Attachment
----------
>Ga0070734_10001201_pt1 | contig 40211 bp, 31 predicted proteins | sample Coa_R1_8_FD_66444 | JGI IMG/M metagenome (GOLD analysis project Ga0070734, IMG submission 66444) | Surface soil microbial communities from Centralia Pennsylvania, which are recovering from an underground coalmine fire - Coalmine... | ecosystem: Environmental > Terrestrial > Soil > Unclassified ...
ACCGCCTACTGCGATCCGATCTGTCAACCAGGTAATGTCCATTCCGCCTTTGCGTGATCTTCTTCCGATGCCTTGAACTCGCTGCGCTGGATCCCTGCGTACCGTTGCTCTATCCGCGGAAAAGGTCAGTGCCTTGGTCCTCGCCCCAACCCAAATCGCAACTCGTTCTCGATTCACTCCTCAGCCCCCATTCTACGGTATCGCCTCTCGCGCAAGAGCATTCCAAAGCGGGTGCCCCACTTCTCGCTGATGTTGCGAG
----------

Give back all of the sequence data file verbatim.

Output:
>Ga0070734_10001201_pt1 | contig 40211 bp, 31 predicted proteins | sample Coa_R1_8_FD_66444 | JGI IMG/M metagenome (GOLD analysis project Ga0070734, IMG submission 66444) | Surface soil microbial communities from Centralia Pennsylvania, which are recovering from an underground coalmine fire - Coalmine... | ecosystem: Environmental > Terrestrial > Soil > Unclassified ...
ACCGCCTACTGCGATCCGATCTGTCAACCAGGTAATGTCCATTCCGCCTTTGCGTGATCTTCTTCCGATGCCTTGAACTCGCTGCGCTGGATCCCTGCGTACCGTTGCTCTATCCGCGGAAAAGGTCAGTGCCTTGGTCCTCGCCCCAACCCAAATCGCAACTCGTTCTCGATTCACTCCTCAGCCCCCATTCTACGGTATCGCCTCTCGCGCAAGAGCATTCCAAAGCGGGTGCCCCACTTCTCGCTGATGTTGCGAG